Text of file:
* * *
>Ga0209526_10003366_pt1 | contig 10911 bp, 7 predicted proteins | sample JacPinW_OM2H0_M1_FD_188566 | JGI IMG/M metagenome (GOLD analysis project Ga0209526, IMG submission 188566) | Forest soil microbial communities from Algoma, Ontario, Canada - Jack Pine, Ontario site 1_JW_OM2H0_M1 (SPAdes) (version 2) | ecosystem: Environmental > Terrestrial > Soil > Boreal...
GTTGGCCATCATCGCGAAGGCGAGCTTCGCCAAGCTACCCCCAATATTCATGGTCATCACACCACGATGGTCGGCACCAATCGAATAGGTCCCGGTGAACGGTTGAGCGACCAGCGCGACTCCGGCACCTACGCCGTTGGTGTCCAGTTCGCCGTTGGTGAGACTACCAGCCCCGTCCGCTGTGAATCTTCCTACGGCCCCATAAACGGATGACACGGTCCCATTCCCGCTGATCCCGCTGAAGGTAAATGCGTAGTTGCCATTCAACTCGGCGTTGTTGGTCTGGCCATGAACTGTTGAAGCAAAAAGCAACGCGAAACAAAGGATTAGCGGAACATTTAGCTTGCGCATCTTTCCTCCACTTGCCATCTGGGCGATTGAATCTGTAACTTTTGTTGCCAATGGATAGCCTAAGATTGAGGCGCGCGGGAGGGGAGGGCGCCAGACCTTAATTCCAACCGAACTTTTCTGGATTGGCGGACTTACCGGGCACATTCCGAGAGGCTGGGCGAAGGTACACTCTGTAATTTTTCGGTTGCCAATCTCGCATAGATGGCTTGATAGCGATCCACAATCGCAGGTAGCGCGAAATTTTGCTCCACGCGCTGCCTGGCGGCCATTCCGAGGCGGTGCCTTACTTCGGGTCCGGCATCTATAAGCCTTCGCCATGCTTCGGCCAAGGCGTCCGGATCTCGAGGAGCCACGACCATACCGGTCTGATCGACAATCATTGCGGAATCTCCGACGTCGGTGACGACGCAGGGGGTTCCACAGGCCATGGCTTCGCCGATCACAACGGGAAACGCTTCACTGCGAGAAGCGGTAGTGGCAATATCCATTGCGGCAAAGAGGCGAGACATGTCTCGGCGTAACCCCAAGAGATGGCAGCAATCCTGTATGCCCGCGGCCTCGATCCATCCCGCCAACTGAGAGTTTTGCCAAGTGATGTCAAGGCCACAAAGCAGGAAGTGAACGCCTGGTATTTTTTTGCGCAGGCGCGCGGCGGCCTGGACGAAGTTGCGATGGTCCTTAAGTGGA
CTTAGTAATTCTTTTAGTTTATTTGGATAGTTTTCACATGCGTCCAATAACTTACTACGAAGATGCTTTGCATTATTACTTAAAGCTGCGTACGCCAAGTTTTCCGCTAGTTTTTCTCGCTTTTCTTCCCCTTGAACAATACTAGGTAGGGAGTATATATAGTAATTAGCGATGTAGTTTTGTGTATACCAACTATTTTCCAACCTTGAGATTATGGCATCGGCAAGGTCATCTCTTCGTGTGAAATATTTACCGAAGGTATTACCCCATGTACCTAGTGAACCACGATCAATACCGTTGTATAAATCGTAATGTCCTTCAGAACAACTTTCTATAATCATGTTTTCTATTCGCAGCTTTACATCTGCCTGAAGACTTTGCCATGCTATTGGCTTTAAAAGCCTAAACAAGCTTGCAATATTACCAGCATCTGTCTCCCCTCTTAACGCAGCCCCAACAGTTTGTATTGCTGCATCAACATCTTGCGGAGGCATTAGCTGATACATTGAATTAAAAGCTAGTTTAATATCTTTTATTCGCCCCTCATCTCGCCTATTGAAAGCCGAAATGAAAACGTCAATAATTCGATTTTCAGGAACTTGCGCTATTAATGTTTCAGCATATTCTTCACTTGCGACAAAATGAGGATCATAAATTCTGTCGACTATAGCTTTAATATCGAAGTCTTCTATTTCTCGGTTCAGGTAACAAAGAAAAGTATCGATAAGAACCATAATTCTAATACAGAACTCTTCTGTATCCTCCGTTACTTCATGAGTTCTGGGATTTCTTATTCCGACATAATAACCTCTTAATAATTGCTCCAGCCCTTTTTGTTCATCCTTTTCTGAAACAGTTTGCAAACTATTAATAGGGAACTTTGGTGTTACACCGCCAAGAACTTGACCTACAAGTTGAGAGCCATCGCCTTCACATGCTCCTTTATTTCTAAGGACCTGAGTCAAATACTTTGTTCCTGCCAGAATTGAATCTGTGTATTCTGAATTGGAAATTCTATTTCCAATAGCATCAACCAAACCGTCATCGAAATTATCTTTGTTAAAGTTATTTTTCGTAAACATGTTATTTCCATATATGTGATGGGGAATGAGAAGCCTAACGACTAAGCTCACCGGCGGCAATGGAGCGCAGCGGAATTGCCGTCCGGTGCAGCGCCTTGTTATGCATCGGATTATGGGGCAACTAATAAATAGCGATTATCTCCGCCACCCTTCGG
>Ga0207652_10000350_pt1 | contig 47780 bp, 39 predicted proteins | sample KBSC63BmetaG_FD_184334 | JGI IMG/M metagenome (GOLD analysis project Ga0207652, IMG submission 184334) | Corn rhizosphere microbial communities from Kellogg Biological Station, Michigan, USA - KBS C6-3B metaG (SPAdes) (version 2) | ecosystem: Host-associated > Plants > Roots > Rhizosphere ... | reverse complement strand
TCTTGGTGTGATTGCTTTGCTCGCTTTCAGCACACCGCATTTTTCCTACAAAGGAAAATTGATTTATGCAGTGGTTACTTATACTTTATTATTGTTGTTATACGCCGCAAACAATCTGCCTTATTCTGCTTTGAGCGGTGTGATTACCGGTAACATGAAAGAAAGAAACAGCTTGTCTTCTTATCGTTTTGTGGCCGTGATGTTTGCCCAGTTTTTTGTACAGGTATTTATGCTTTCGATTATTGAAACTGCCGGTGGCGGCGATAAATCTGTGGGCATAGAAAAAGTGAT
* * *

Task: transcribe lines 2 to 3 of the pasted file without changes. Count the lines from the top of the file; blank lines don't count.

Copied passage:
GTTGGCCATCATCGCGAAGGCGAGCTTCGCCAAGCTACCCCCAATATTCATGGTCATCACACCACGATGGTCGGCACCAATCGAATAGGTCCCGGTGAACGGTTGAGCGACCAGCGCGACTCCGGCACCTACGCCGTTGGTGTCCAGTTCGCCGTTGGTGAGACTACCAGCCCCGTCCGCTGTGAATCTTCCTACGGCCCCATAAACGGATGACACGGTCCCATTCCCGCTGATCCCGCTGAAGGTAAATGCGTAGTTGCCATTCAACTCGGCGTTGTTGGTCTGGCCATGAACTGTTGAAGCAAAAAGCAACGCGAAACAAAGGATTAGCGGAACATTTAGCTTGCGCATCTTTCCTCCACTTGCCATCTGGGCGATTGAATCTGTAACTTTTGTTGCCAATGGATAGCCTAAGATTGAGGCGCGCGGGAGGGGAGGGCGCCAGACCTTAATTCCAACCGAACTTTTCTGGATTGGCGGACTTACCGGGCACATTCCGAGAGGCTGGGCGAAGGTACACTCTGTAATTTTTCGGTTGCCAATCTCGCATAGATGGCTTGATAGCGATCCACAATCGCAGGTAGCGCGAAATTTTGCTCCACGCGCTGCCTGGCGGCCATTCCGAGGCGGTGCCTTACTTCGGGTCCGGCATCTATAAGCCTTCGCCATGCTTCGGCCAAGGCGTCCGGATCTCGAGGAGCCACGACCATACCGGTCTGATCGACAATCATTGCGGAATCTCCGACGTCGGTGACGACGCAGGGGGTTCCACAGGCCATGGCTTCGCCGATCACAACGGGAAACGCTTCACTGCGAGAAGCGGTAGTGGCAATATCCATTGCGGCAAAGAGGCGAGACATGTCTCGGCGTAACCCCAAGAGATGGCAGCAATCCTGTATGCCCGCGGCCTCGATCCATCCCGCCAACTGAGAGTTTTGCCAAGTGATGTCAAGGCCACAAAGCAGGAAGTGAACGCCTGGTATTTTTTTGCGCAGGCGCGCGGCGGCCTGGACGAAGTTGCGATGGTCCTTAAGTGGA
CTTAGTAATTCTTTTAGTTTATTTGGATAGTTTTCACATGCGTCCAATAACTTACTACGAAGATGCTTTGCATTATTACTTAAAGCTGCGTACGCCAAGTTTTCCGCTAGTTTTTCTCGCTTTTCTTCCCCTTGAACAATACTAGGTAGGGAGTATATATAGTAATTAGCGATGTAGTTTTGTGTATACCAACTATTTTCCAACCTTGAGATTATGGCATCGGCAAGGTCATCTCTTCGTGTGAAATATTTACCGAAGGTATTACCCCATGTACCTAGTGAACCACGATCAATACCGTTGTATAAATCGTAATGTCCTTCAGAACAACTTTCTATAATCATGTTTTCTATTCGCAGCTTTACATCTGCCTGAAGACTTTGCCATGCTATTGGCTTTAAAAGCCTAAACAAGCTTGCAATATTACCAGCATCTGTCTCCCCTCTTAACGCAGCCCCAACAGTTTGTATTGCTGCATCAACATCTTGCGGAGGCATTAGCTGATACATTGAATTAAAAGCTAGTTTAATATCTTTTATTCGCCCCTCATCTCGCCTATTGAAAGCCGAAATGAAAACGTCAATAATTCGATTTTCAGGAACTTGCGCTATTAATGTTTCAGCATATTCTTCACTTGCGACAAAATGAGGATCATAAATTCTGTCGACTATAGCTTTAATATCGAAGTCTTCTATTTCTCGGTTCAGGTAACAAAGAAAAGTATCGATAAGAACCATAATTCTAATACAGAACTCTTCTGTATCCTCCGTTACTTCATGAGTTCTGGGATTTCTTATTCCGACATAATAACCTCTTAATAATTGCTCCAGCCCTTTTTGTTCATCCTTTTCTGAAACAGTTTGCAAACTATTAATAGGGAACTTTGGTGTTACACCGCCAAGAACTTGACCTACAAGTTGAGAGCCATCGCCTTCACATGCTCCTTTATTTCTAAGGACCTGAGTCAAATACTTTGTTCCTGCCAGAATTGAATCTGTGTATTCTGAATTGGAAATTCTATTTCCAATAGCATCAACCAAACCGTCATCGAAATTATCTTTGTTAAAGTTATTTTTCGTAAACATGTTATTTCCATATATGTGATGGGGAATGAGAAGCCTAACGACTAAGCTCACCGGCGGCAATGGAGCGCAGCGGAATTGCCGTCCGGTGCAGCGCCTTGTTATGCATCGGATTATGGGGCAACTAATAAATAGCGATTATCTCCGCCACCCTTCGG